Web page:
To this end, we have devised a reliable method via the atomic layer deposition (ALD) technique for the preparation of stable high loading Co1/G SACs, which also allows the precise tuning of the density of isolated Co atoms on the graphene support. In contrast to solution-phase deposition, self-limiting surface reactions (Fig. 1, Supplementary Figure 1) of ALD ensure that each Co precursor molecule is anchored on a single active site of the graphene support5,12,15,17. Interestingly, the active sites on graphene can be re-generated by ozone treatment in the second pulse of each ALD cycle, allowing for the loading of another batch of Co single atoms. As a result, the loading of Co1 single atoms can be precisely tuned by controlling the number of Co ALD cycles as illustrated in the Fig. 1. In the selective hydrogenation of nitrobenzene, all the Co1/G SACs prepared show outstanding activity and remarkable selectivity to azoxy compounds. The mechanistic studies show that the electronic coupling of Co atoms with adjacent oxygen atoms results in more positively charged Co1 catalytic center, which helps to reduce its binding strength to azoxy compounds. Such an electronic coupling between the Co atom and its neighboring oxygen atoms prevents the full hydrogenation of nitroarenes, leading to a remarkably high selectivity towards the partially hydrogenated product.

Fig. 1
Fig. 1

Schematic illustration of the synthesis of Co1/G SACs with tuneable loadings. The first cycle of Co ALD by an alternative exposure of the support to CoCp2 vapor and O3 gas at 150 °C; the second cycle of Co ALD on Co1/G to deposit another batch of Co atoms on the active sites created by O3 treatment at 150 °C in the previous Co ALD cycle; more cycles of Co ALD results in a high loading of Co1 SACs. The balls in gray, white, red, and blue represent carbon, hydrogen, oxygen, and cobalt, respectively

Results and discussion

Synthesis of Co1/G SACs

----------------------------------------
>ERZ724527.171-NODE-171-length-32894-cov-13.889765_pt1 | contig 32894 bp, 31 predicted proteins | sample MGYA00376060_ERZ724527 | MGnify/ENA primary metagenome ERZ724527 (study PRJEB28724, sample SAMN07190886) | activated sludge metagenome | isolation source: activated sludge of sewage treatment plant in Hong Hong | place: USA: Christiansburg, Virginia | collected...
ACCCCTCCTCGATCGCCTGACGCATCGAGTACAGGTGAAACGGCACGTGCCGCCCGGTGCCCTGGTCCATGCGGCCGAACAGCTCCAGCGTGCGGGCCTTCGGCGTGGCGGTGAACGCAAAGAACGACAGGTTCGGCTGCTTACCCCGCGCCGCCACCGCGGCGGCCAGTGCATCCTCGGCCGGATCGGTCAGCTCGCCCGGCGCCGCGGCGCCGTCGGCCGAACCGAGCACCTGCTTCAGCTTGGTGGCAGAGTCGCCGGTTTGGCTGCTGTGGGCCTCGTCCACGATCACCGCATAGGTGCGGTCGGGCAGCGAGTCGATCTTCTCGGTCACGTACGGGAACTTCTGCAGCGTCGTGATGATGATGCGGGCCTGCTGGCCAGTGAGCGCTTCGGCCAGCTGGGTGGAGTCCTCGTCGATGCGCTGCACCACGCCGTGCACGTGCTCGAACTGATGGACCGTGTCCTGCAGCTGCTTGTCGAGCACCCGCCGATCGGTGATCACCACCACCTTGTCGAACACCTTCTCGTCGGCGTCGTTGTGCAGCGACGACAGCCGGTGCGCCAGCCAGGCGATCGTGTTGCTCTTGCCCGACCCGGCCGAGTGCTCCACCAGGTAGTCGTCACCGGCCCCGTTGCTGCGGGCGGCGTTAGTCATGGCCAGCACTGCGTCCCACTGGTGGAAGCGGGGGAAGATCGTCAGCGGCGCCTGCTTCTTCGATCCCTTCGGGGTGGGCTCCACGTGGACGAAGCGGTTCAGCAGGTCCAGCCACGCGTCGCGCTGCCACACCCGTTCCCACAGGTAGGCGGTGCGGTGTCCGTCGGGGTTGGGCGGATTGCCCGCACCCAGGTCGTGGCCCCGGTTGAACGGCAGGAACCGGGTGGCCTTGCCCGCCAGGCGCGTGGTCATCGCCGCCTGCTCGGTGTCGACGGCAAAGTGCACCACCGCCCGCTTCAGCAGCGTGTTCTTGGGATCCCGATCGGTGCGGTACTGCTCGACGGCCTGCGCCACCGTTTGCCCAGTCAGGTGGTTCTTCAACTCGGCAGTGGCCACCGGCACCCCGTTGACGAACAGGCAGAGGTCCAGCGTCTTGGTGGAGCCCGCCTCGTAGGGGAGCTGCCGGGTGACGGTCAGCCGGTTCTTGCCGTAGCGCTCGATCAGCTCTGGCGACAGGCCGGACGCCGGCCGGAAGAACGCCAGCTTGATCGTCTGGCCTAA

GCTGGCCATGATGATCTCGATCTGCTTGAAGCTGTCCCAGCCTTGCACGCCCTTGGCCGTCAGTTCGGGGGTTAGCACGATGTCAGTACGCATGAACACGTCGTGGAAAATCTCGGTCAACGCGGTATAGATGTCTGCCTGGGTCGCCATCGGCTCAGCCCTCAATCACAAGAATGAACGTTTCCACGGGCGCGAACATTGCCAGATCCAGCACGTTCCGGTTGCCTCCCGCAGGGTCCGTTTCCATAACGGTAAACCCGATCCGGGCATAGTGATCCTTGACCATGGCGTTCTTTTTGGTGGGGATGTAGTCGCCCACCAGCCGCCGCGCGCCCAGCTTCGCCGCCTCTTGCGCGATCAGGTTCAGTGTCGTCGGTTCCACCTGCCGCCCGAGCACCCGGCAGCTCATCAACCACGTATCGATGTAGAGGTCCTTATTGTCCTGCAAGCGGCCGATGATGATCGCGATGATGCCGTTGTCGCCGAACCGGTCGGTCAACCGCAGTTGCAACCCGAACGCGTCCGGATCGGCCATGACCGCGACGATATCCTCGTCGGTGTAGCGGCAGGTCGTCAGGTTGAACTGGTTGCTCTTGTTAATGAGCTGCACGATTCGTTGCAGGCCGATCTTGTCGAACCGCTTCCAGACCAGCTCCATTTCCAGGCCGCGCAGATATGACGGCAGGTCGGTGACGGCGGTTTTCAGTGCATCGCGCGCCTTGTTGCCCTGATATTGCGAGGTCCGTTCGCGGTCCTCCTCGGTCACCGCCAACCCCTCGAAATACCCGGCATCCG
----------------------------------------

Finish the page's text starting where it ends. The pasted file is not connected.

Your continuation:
In our study, reduced graphene oxide was selected as the support for the preparation of Co1/G SACs due to the following figures of merit: (i) chemically derived graphene offers an ideal low-cost platform for the anchoring of individual Co ALD precursors to the oxygen-decorated carbon sites;32 (ii) the density of anchoring sites on graphene can be tuned by controlling the pretreatment conditions32,33,34. Under typical oxidation conditions, the basal plane of graphene can be decorated with diverse oxygen functional groups including hydroxyl, epoxy, phenolic, carbonyl, and carboxyl groups32. However, only specific oxygen-containing functional groups on the graphene surface are expected to act as nucleation sites to react with the metal precursors used in the ALD. Hence, it is desirable to achieve homogenous oxidation of graphene to create a high density of identical anchor sites in order to optimize the loading density of Co1 single atoms. The exposure of graphene to ozone (O3) at an elevated temperature is most likely to produce uniform epoxy functional groups34,35, which are anticipated to be active anchor sites for Co(C5H5)2 precursors (CoCp2). Furthermore, the remaining ligands of the deposited metal precursors are often removed through a combustion reaction using O3 in the second pulse of each ALD cycle36. Hence, we expect the ozonation of a graphene support at elevated temperature to achieve two outcomes, namely allowing us to burn off organic ligands and to recreate desirable anchor sites for the subsequent Co ALD cycles, which would offer an effective method for tuning the metal loading of SACs.